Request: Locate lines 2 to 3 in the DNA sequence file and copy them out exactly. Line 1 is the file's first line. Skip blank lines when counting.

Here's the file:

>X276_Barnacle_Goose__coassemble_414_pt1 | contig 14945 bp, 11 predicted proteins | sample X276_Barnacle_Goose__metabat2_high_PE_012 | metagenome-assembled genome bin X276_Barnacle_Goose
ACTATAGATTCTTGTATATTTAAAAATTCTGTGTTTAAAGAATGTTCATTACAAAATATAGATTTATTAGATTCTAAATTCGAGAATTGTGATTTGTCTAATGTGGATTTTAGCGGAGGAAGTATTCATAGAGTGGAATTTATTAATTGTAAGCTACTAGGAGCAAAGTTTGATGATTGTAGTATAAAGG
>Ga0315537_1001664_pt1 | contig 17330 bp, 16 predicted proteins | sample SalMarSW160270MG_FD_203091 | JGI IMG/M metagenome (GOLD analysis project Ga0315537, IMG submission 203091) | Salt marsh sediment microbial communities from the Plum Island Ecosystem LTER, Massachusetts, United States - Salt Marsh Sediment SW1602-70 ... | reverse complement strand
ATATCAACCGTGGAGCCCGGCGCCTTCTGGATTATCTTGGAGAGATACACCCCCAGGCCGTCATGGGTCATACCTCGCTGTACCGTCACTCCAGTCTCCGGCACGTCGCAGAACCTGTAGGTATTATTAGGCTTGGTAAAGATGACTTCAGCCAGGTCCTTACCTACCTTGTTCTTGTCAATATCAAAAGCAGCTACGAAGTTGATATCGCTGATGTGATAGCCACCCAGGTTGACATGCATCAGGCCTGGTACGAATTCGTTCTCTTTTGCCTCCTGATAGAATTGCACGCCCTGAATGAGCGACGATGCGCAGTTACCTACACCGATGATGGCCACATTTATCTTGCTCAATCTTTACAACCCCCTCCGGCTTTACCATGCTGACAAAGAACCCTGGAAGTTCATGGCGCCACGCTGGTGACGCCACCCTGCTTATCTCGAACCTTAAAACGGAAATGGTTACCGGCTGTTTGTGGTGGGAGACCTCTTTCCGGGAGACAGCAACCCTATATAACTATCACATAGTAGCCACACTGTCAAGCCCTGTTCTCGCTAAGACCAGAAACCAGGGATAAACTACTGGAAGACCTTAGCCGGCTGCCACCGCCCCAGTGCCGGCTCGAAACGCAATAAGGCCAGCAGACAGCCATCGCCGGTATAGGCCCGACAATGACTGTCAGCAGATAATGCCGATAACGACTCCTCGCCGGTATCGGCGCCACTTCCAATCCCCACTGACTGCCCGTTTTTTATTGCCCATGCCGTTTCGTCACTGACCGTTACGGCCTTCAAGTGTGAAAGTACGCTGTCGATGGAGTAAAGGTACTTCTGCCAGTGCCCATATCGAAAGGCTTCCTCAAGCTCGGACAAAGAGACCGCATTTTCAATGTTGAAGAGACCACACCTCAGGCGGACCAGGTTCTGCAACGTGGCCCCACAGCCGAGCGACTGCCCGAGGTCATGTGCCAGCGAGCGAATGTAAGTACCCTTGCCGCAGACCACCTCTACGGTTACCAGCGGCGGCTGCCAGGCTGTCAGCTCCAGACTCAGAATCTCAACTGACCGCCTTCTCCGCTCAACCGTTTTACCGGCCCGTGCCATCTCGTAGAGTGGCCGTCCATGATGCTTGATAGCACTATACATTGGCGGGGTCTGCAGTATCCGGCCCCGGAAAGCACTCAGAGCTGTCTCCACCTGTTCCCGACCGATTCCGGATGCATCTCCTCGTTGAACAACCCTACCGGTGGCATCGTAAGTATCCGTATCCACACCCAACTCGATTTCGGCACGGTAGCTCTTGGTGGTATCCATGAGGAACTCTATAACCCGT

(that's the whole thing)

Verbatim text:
ACTATAGATTCTTGTATATTTAAAAATTCTGTGTTTAAAGAATGTTCATTACAAAATATAGATTTATTAGATTCTAAATTCGAGAATTGTGATTTGTCTAATGTGGATTTTAGCGGAGGAAGTATTCATAGAGTGGAATTTATTAATTGTAAGCTACTAGGAGCAAAGTTTGATGATTGTAGTATAAAGG
>Ga0315537_1001664_pt1 | contig 17330 bp, 16 predicted proteins | sample SalMarSW160270MG_FD_203091 | JGI IMG/M metagenome (GOLD analysis project Ga0315537, IMG submission 203091) | Salt marsh sediment microbial communities from the Plum Island Ecosystem LTER, Massachusetts, United States - Salt Marsh Sediment SW1602-70 ... | reverse complement strand